Digital Library

of the European Council for Modelling and Simulation



Simulation Of Water Use Efficiency To Tackle The Drought


Asha Karunaratne, Neil Crout

Published in:


(2010).ECMS 2010 Proceedings edited by A Bargiela S A Ali D Crowley E J H Kerckhoffs. European Council for Modeling and Simulation. doi:10.7148/2010 


ISBN: 978-0-9564944-1-2


24th European Conference on Modelling and Simulation,

Simulation Meets Global Challenges

Kuala Lumpur, June 1-4 2010


Citation format:

Karunaratne, A., Crout, N., & Azam-Ali, S. (2010). Simulation Of Water Use Efficiency To Tackle The Drought. ECMS 2010 Proceedings edited by A Bargiela S A Ali D Crowley E J H Kerckhoffs (pp. 316-322). European Council for Modeling and Simulation. doi:10.7148/2010-0316-0322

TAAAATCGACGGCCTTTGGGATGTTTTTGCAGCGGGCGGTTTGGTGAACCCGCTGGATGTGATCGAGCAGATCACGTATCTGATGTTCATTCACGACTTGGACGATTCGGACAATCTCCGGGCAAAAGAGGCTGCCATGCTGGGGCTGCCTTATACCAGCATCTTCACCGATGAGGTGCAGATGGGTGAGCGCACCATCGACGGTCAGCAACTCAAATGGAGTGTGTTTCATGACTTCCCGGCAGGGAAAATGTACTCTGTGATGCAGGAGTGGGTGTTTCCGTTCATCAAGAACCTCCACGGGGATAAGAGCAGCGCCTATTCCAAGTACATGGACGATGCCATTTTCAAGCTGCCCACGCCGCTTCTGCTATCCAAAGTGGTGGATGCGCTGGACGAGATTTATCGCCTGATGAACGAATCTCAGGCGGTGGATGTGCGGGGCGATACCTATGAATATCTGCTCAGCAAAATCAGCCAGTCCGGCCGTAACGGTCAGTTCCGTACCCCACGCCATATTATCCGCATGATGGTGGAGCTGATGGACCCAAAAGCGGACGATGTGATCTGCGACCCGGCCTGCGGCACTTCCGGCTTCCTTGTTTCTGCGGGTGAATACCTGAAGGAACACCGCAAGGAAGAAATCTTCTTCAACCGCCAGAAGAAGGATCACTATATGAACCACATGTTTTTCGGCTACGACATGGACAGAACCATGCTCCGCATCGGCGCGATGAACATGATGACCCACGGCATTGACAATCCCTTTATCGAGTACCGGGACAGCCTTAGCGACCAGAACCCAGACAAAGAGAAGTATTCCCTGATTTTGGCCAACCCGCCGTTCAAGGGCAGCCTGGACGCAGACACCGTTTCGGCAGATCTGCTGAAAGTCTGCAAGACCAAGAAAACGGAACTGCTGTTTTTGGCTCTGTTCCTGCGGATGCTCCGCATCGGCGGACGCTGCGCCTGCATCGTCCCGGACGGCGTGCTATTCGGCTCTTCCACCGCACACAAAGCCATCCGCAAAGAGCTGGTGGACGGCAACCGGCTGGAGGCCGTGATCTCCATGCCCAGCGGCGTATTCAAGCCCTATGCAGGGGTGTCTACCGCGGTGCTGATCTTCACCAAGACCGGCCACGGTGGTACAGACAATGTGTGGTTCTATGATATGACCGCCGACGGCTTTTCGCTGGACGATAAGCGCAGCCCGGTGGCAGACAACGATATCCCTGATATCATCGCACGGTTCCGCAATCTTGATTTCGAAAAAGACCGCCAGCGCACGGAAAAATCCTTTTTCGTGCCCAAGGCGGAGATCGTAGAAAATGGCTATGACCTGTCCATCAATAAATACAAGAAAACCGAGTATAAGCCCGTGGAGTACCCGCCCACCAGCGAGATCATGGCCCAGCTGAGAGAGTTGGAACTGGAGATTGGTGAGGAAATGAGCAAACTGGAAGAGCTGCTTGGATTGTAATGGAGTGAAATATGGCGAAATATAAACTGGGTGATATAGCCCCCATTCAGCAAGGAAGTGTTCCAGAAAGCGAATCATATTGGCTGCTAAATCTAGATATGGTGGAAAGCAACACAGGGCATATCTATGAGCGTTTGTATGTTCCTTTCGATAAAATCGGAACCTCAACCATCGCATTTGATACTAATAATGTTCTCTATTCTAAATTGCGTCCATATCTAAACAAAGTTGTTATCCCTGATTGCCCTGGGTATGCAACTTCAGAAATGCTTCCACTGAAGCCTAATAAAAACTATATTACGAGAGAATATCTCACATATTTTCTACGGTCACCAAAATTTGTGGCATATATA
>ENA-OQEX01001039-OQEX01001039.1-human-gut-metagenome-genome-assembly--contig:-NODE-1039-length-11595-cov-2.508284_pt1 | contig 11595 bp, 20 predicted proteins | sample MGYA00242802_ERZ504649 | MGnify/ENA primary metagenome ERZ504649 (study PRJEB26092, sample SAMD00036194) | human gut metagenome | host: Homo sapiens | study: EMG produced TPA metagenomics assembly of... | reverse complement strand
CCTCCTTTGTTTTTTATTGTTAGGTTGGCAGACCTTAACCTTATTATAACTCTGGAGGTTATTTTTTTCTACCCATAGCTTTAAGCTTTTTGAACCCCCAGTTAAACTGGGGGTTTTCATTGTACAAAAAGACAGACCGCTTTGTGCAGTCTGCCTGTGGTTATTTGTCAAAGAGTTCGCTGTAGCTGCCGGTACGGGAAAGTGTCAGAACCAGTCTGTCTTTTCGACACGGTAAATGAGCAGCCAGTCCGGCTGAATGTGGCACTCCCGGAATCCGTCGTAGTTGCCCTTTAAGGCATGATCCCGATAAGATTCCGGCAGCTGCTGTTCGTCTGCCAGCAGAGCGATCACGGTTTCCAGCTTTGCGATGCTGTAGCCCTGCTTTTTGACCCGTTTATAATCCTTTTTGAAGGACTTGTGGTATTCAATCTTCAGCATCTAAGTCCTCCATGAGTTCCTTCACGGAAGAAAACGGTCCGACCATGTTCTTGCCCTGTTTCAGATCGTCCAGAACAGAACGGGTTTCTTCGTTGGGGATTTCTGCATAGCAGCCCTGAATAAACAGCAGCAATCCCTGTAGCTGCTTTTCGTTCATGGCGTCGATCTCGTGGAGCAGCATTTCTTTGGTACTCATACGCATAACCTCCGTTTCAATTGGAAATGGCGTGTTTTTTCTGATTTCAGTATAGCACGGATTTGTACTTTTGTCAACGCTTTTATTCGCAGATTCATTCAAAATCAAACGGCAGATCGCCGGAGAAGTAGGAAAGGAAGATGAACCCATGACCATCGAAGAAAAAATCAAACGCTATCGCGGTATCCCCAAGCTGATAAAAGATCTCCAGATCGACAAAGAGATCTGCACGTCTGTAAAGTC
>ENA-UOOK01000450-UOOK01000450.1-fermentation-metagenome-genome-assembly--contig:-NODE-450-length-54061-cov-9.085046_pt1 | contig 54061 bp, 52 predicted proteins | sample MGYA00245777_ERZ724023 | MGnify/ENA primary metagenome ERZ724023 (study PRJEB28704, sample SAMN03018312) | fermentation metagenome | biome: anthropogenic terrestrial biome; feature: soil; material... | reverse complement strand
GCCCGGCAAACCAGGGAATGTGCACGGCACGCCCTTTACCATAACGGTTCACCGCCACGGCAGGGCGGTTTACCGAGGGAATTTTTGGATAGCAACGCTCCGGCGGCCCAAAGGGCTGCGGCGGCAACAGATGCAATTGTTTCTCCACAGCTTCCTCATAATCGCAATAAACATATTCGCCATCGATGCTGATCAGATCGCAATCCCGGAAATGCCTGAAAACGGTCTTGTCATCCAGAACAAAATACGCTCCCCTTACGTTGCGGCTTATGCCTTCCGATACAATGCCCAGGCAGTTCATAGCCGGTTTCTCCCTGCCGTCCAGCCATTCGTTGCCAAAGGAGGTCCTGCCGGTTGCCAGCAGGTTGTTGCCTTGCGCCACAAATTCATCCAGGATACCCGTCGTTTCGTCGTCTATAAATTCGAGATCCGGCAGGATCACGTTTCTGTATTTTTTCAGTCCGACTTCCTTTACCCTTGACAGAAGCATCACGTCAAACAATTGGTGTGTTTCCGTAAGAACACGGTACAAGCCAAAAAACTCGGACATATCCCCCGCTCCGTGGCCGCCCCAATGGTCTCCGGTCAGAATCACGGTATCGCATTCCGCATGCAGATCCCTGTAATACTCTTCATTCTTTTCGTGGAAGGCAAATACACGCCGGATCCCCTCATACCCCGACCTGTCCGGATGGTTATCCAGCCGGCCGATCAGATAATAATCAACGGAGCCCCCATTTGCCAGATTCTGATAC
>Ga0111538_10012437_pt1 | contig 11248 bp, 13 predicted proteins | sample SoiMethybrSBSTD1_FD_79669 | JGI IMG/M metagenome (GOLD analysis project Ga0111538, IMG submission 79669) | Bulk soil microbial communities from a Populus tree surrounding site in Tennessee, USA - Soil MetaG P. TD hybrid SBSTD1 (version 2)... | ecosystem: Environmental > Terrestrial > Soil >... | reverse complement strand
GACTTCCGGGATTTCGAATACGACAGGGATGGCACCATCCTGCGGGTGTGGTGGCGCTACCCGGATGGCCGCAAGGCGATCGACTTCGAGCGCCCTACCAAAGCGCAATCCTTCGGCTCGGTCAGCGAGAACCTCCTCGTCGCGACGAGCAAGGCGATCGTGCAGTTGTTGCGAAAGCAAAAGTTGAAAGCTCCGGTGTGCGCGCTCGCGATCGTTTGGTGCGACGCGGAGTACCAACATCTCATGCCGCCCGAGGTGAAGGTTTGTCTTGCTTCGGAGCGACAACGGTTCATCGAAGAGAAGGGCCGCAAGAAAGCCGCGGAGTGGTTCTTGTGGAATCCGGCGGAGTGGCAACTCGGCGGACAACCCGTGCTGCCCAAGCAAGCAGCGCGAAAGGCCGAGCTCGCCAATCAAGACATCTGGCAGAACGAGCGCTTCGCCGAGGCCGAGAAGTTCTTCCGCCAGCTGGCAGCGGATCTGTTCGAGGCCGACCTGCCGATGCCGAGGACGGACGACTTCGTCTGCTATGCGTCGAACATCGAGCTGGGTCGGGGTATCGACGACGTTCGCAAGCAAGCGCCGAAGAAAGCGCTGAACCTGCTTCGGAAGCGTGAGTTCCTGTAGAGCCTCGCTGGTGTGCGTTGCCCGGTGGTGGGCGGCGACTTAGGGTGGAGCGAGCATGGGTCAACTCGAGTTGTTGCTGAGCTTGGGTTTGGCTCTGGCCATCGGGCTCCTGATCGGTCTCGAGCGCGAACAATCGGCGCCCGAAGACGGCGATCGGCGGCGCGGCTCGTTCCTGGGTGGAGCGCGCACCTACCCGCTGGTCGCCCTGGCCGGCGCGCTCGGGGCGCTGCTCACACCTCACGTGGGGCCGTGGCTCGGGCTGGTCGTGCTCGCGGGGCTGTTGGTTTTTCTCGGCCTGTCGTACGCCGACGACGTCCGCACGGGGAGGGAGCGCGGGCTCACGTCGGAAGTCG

Rainfed environments are characterized by unpredictable and highly variable seasonal rainfall and hence highly variable yields. Water use efficiency (WUE, yield per unit of water use) is commonly used for agricultural production with limited water resources. Expertise working towards the water resources need to address the multitudinous aspects in which cropping systems and amounts, timing and methods of irrigation, and fertilizer applications may be changed to improve WUE while maintaining yield and harvest quality goals. Since experimentation cannot address all scenarios accurate simulation models may fill in the gaps. Crop simulation models are used widely to predict crop growth and development in studies of the impact on climatic change. The present paper explains the model  or WUE for an underutilised crop, bambara groundnut under drought as a sub-module of BAMGRO main model (Karunaratne, 2009). This quantitative model explains the root growth, root distribution and water uptake on daily basis under variable climatic conditions. The model links the size and distribution of root system to the capture of water over the growing period. The model was calibrated using glasshouse experimental data, Nottingham, UK and published information. It was validated against 2 years of independent data sets (2007, 2008) from Nottingham and field site at Notwane, Botswana. Although the limited information on root growth is available, validation of soil moisture against glass house and field reported satisfactory results.


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